• The Moonstone and The Woman in White by Wilkie Collins
  • Frankenstein by Mary Shelley
  • The novels of Georgette Heyer (ladies, this one is for you!)
  • Jane Eyre, Wuthering Heights, Agnes Grey, The Tenant of Wildfell Hall, and Villette by the Brontë sisters
  • Dracula by Bram Stoker
  • EVERYTHING by P.G. Wodehouse (just start reading and never stop)
  • The Ball and the Cross, The Flying Inn, and the Fr. Brown stories by G.K. Chesterton
  • Various novels by Agatha Christie, Dorothy L. Sayers, Ngaio Marsh, Margery Allingham, and Josephine Tey
  • Game of Kings by Dorothy Dunnett
  • Tinker, Tailor, Soldier, Spy by John Le Carre
  • Declare and The Anubis Gates by Tim Powers
  • Jennifer the Damned and Cinder Allia by Karen Ullo
  • TheLetters of Magdalen Montague and A Bloody Habit by ME!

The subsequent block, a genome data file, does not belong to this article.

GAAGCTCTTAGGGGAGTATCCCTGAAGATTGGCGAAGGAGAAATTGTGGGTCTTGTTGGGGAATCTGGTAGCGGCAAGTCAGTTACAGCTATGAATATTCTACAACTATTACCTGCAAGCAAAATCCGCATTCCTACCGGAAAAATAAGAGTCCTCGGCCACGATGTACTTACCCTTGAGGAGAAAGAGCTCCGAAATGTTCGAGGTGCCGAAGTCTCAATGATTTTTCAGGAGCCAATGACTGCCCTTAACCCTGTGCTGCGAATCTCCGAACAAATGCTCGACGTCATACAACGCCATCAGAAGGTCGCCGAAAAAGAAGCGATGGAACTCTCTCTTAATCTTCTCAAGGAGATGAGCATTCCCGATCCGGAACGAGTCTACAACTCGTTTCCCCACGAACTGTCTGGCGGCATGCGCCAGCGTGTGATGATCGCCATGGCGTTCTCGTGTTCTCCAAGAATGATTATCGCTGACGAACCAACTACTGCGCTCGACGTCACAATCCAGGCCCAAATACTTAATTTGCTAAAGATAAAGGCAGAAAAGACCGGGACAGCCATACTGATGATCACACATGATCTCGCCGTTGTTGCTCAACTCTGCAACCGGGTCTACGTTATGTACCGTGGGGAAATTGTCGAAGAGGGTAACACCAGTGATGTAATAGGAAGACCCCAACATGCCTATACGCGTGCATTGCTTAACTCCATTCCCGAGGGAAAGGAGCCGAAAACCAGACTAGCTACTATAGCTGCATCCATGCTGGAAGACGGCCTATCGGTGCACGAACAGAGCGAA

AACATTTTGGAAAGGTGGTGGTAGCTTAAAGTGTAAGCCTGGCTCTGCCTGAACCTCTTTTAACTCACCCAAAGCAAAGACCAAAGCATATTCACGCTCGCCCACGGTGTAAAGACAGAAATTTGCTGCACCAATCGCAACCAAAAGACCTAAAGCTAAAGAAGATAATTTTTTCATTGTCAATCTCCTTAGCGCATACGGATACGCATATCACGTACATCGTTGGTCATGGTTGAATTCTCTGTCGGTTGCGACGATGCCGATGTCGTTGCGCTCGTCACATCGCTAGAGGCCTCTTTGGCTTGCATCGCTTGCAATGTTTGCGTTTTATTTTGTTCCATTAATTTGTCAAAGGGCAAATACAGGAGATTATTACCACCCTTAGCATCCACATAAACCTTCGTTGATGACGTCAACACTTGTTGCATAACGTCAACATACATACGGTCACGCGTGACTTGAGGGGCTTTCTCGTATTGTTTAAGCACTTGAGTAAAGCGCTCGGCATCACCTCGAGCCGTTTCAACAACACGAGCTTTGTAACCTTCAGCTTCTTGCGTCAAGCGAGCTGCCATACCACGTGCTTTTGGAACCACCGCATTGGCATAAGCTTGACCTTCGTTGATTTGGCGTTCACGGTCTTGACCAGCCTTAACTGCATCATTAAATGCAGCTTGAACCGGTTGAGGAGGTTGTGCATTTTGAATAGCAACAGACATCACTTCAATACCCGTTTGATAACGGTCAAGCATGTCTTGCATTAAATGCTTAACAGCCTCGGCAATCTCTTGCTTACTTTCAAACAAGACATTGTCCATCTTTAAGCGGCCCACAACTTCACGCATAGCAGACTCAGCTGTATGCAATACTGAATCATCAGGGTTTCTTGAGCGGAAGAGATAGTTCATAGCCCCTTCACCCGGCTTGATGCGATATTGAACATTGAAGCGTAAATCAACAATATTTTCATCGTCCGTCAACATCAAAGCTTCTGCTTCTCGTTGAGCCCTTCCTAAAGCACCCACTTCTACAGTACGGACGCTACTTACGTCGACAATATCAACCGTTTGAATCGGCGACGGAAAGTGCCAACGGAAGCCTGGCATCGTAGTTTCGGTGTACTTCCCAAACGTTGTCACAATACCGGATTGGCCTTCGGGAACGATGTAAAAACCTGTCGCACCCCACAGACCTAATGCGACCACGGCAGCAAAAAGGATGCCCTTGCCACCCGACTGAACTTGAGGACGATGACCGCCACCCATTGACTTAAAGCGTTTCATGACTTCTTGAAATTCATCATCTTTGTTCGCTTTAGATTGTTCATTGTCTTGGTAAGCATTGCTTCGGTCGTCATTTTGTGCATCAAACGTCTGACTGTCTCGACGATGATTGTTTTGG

NB: Joseph Pearce has catalogued contemporary Catholic fiction very well and since he has a much wider knowledge of that field than I do, I link one of his catalogues here!

Other works I mentioned (positively) in my talks:

  • An Experiment in Criticism by C.S. Lewis
  • Nihilism: The Root of the Revolution of the Modern Age by Fr. Seraphim Rose
  • After Virtue by Alasdair MacIntyre
  • Evangelii Nuntiandi (Pope Paul VI)
  • Designing Your Own Classical Curriculum by Laura Berquist (which has endless, wondrous, glorious book lists!)
  • “The Last Tools of Learning” by Dorothy L. Sayers
  • Leisure, the Basis of Culture by Josef Pieper
  • Orthodoxy by G.K. Chesterton
  • The Light of Christ by Fr. Thomas Joseph White